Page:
This image shows the toil and technologies of every step of the production process. The cane was cut by hand (top right) before being bundled and carried to a press. This plantation has both a waterwheel (in the distance) and a human-powered press that were used to crush the cane and extract the raw juice. The juice was then boiled to create either molasses or crystalline sugar before being poured into vessels and, eventually, exported.

The Caribbean and Brazil were monocrop sugar societies, and thus slavery was most rampant and most harsh in these two areas. Sugar was central to Brazilian society by the late sixteenth century and, by the nineteenth century, slaves constituted half of Brazil's total population. Approximately two-thirds of all black slaves in the Americas worked to grow and process sugar, an agricultural industry that reshaped demographics, the economy, human health, social structures, and natural ecosystems throughout the Atlantic. The burgeoning industrial age and large-scale enslavement combined in the New World to power a thriving, though essentially barbaric, colonial system.

Reference: Higman, B.W. "The Sugar Revolution." In The Economic History Review, New Series, Vol. 53, no. 2 (May, 2000), p. 213-236.

CITATION: De Bry, Theodore. Nigritae exhaustis venis metallicis consciendo saccharo operam dare debent. In Americae pars quinta nobilis & admiratione plena Hieronymi Bezoni Mediolanensis secundae setionos Hispanorum.... Accession no. 34724. Courtesy of the John Carter Brown Library at Brown University.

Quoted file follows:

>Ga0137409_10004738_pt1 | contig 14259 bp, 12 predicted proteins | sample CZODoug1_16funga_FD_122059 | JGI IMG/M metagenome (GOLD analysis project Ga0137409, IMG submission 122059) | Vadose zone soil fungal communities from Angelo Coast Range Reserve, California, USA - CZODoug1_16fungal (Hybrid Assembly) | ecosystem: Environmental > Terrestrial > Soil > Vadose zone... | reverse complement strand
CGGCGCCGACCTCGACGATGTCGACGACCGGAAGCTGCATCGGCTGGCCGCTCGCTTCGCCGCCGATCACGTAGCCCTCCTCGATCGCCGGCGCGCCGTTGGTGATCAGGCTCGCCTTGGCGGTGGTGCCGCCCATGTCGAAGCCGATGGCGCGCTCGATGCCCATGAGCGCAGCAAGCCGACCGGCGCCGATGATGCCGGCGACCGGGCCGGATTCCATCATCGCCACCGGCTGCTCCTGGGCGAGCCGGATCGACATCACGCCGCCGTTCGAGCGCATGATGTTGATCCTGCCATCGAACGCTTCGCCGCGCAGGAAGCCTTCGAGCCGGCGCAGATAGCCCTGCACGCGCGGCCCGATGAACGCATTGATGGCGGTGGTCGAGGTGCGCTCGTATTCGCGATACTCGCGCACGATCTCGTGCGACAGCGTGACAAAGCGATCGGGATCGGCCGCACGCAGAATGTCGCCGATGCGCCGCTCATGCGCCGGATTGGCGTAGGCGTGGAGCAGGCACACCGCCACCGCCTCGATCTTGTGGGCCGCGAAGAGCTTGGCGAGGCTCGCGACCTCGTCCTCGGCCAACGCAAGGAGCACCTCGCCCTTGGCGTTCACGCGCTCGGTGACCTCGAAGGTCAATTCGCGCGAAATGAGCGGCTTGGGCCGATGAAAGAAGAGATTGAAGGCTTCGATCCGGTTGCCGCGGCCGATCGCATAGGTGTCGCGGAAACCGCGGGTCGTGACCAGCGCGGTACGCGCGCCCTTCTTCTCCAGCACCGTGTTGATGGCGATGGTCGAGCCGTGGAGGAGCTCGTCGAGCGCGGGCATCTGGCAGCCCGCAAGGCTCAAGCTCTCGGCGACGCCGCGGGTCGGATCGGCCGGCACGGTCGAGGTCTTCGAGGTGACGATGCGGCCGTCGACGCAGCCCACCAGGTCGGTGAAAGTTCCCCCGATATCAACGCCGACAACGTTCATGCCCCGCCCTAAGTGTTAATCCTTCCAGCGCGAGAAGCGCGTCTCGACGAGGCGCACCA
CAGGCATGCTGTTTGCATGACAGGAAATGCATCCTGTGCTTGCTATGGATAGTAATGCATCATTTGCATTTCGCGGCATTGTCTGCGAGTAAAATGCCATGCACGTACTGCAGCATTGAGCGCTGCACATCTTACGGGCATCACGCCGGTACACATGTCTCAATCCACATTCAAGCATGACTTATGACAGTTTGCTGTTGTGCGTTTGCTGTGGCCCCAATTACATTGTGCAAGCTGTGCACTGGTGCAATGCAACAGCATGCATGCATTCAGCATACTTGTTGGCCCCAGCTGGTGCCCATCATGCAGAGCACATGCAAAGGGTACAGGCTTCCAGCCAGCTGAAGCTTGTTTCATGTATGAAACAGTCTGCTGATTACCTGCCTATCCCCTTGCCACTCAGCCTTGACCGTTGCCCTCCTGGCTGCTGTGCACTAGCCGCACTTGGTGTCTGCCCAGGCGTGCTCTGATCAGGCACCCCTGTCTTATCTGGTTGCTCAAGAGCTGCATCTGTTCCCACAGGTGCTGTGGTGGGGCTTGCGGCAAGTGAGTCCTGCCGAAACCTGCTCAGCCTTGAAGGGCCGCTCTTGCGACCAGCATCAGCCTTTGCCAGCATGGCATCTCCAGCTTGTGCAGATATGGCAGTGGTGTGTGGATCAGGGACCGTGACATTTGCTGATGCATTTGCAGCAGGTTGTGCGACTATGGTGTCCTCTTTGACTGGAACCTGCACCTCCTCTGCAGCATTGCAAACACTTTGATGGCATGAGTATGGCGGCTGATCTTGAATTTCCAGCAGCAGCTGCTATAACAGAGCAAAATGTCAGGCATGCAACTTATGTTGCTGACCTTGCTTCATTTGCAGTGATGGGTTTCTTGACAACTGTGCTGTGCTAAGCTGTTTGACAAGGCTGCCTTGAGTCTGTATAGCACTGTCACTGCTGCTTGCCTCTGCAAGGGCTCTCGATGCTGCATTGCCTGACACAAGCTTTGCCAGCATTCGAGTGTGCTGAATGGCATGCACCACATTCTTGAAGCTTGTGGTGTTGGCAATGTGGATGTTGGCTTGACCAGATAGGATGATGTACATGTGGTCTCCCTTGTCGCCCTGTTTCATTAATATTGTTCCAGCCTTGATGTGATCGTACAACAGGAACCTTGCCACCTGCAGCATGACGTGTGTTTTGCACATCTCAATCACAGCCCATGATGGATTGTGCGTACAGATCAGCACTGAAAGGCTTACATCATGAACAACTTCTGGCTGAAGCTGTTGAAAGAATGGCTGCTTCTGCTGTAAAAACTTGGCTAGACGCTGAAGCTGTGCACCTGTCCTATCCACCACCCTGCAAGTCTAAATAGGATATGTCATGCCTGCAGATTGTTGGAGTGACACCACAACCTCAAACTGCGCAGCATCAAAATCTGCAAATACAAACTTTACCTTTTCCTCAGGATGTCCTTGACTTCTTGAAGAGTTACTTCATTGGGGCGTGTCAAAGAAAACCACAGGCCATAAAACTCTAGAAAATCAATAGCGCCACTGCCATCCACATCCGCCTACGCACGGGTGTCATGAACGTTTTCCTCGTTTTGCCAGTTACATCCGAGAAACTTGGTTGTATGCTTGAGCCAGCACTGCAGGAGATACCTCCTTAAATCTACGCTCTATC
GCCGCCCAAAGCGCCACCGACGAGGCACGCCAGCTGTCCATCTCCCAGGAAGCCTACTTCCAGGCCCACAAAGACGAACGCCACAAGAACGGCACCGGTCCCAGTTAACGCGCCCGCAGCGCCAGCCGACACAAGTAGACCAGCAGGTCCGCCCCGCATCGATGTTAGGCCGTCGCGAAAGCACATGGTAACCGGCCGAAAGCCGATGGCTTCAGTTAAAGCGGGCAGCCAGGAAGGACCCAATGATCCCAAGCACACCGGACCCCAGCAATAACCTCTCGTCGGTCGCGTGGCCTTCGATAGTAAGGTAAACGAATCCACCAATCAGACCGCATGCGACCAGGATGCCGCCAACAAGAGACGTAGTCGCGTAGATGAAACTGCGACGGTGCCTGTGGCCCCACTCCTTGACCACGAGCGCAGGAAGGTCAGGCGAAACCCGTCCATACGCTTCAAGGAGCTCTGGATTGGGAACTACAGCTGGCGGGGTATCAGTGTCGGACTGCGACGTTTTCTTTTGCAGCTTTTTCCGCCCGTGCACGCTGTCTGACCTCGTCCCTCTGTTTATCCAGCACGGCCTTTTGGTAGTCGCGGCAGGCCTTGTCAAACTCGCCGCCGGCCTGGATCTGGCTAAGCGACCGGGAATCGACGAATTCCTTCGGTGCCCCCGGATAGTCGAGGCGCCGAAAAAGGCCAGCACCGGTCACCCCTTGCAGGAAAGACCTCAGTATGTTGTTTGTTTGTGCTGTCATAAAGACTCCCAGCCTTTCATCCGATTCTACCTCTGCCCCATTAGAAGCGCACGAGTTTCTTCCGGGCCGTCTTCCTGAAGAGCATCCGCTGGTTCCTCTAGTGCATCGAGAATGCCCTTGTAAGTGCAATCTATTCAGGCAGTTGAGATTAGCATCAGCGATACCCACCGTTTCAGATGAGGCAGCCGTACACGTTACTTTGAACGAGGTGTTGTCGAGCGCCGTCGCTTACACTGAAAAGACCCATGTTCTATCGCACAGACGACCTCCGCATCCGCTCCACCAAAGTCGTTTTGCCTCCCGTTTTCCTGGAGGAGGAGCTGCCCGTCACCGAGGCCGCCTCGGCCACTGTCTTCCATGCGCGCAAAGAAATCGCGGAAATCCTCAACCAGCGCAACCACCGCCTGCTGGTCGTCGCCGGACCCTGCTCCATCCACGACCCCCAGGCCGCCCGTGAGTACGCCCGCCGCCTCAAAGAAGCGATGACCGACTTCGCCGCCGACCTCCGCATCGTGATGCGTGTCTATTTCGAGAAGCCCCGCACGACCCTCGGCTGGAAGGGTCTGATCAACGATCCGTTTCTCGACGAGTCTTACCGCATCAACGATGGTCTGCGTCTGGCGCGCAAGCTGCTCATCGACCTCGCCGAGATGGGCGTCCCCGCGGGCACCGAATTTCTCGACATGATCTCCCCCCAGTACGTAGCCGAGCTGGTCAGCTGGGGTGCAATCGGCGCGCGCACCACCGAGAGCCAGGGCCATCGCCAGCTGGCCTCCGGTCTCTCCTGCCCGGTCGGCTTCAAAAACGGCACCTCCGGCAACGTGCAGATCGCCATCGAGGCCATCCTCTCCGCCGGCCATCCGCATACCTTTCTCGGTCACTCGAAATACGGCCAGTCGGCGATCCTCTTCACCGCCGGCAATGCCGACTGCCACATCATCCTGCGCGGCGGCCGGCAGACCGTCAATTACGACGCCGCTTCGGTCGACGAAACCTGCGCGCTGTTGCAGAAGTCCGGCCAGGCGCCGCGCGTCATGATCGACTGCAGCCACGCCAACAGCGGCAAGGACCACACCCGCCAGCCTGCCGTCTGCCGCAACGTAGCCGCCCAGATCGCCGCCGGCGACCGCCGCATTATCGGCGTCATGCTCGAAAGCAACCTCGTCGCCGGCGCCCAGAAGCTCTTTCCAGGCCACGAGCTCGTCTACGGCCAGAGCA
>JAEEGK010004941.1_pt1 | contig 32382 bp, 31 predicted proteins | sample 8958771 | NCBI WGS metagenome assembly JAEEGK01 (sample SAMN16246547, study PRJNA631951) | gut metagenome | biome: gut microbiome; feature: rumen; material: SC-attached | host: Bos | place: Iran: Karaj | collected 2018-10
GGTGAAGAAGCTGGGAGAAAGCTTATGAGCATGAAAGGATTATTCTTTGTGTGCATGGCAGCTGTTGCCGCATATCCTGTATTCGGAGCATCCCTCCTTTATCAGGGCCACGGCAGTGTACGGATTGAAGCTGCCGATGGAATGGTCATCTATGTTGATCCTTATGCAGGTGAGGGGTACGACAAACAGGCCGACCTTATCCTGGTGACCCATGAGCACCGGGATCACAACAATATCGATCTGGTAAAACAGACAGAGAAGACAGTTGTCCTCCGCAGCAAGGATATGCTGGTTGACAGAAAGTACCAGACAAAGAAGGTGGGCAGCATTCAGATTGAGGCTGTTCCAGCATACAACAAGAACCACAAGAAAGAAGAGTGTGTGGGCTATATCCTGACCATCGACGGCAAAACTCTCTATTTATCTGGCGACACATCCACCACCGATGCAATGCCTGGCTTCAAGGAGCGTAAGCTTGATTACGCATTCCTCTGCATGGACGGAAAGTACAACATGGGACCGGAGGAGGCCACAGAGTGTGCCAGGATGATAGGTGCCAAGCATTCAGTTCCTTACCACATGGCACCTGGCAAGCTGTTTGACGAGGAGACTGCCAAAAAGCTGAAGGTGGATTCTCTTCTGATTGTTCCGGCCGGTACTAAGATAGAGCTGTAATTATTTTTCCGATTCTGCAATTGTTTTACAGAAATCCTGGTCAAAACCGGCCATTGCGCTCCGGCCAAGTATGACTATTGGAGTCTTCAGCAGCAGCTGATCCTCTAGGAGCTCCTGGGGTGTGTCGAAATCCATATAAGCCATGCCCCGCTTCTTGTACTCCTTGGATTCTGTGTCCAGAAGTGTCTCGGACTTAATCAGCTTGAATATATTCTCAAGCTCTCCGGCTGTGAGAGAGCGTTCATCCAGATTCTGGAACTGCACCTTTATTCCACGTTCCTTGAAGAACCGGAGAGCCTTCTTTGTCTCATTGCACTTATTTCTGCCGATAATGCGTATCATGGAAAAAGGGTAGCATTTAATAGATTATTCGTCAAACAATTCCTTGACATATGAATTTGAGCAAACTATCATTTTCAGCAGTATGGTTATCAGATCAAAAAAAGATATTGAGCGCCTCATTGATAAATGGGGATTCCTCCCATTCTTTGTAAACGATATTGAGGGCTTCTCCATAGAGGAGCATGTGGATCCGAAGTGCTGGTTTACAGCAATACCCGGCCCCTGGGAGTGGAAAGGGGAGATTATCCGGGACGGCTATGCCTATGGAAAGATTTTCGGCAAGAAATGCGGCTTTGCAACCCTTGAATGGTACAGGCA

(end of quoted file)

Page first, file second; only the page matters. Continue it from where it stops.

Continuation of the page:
DIGITAL ID: 13070

 

Indians Mining Gold

Date: 1535
Owner: Beinecke Rare Book and Manuscript Library, Yale
Source Type: Images

 

This woodcut is based on the observations of the Spanish naturalist Gonzalo Fernandez de Oviedo, one of the first Europeans to apply the tenets of empiricism to American nature and peoples. It shows three Indians using technology (a hoe and sifting pans) to mine for gold in a river and, considering the harsh conditions of Amerindian slavery, it is hardly surprising that the man in the middle looks decidedly unhappy. Oviedo also depicts how Indians grew corn in individual mounds.

For early European conquistadores, entrepreneurs, and settlers who sought wealth in the New World, Indians were the most obvious source of labor. Indeed, Europeans began enslaving Indians as early as the late fifteenth century, when Columbus established the first small colonies in the Caribbean. The earliest Indian slaves, like those pictured here, were put to work mining precious metals, the quickest and most desired source of American wealth. Spanish scientific developments in mining techniques and metallurgy, such as using mercury to extract silver, were crucial to ensuring a steady production of mineral wealth, but such innovations would not have generated the desired profit without Indian miners.